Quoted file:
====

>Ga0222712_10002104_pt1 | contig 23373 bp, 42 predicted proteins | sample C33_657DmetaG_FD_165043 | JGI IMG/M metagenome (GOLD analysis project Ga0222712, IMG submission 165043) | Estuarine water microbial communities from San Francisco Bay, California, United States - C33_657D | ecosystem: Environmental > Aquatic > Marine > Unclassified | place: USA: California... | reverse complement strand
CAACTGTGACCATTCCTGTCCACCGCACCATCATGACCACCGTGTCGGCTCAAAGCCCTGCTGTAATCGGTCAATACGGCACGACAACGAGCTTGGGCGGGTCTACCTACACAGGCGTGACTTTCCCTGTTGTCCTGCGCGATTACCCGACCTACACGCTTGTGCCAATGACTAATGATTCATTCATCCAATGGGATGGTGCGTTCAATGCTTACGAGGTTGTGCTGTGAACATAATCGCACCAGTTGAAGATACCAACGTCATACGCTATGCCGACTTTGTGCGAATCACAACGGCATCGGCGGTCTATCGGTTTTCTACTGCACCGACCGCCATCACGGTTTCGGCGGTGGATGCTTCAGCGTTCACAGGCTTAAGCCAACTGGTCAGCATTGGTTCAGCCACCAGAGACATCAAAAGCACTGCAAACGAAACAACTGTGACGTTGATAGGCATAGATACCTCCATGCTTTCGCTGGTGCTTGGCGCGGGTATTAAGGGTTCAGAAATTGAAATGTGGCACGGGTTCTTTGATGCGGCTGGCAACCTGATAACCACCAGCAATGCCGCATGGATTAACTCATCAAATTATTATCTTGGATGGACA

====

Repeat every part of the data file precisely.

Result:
>Ga0222712_10002104_pt1 | contig 23373 bp, 42 predicted proteins | sample C33_657DmetaG_FD_165043 | JGI IMG/M metagenome (GOLD analysis project Ga0222712, IMG submission 165043) | Estuarine water microbial communities from San Francisco Bay, California, United States - C33_657D | ecosystem: Environmental > Aquatic > Marine > Unclassified | place: USA: California... | reverse complement strand
CAACTGTGACCATTCCTGTCCACCGCACCATCATGACCACCGTGTCGGCTCAAAGCCCTGCTGTAATCGGTCAATACGGCACGACAACGAGCTTGGGCGGGTCTACCTACACAGGCGTGACTTTCCCTGTTGTCCTGCGCGATTACCCGACCTACACGCTTGTGCCAATGACTAATGATTCATTCATCCAATGGGATGGTGCGTTCAATGCTTACGAGGTTGTGCTGTGAACATAATCGCACCAGTTGAAGATACCAACGTCATACGCTATGCCGACTTTGTGCGAATCACAACGGCATCGGCGGTCTATCGGTTTTCTACTGCACCGACCGCCATCACGGTTTCGGCGGTGGATGCTTCAGCGTTCACAGGCTTAAGCCAACTGGTCAGCATTGGTTCAGCCACCAGAGACATCAAAAGCACTGCAAACGAAACAACTGTGACGTTGATAGGCATAGATACCTCCATGCTTTCGCTGGTGCTTGGCGCGGGTATTAAGGGTTCAGAAATTGAAATGTGGCACGGGTTCTTTGATGCGGCTGGCAACCTGATAACCACCAGCAATGCCGCATGGATTAACTCATCAAATTATTATCTTGGATGGACA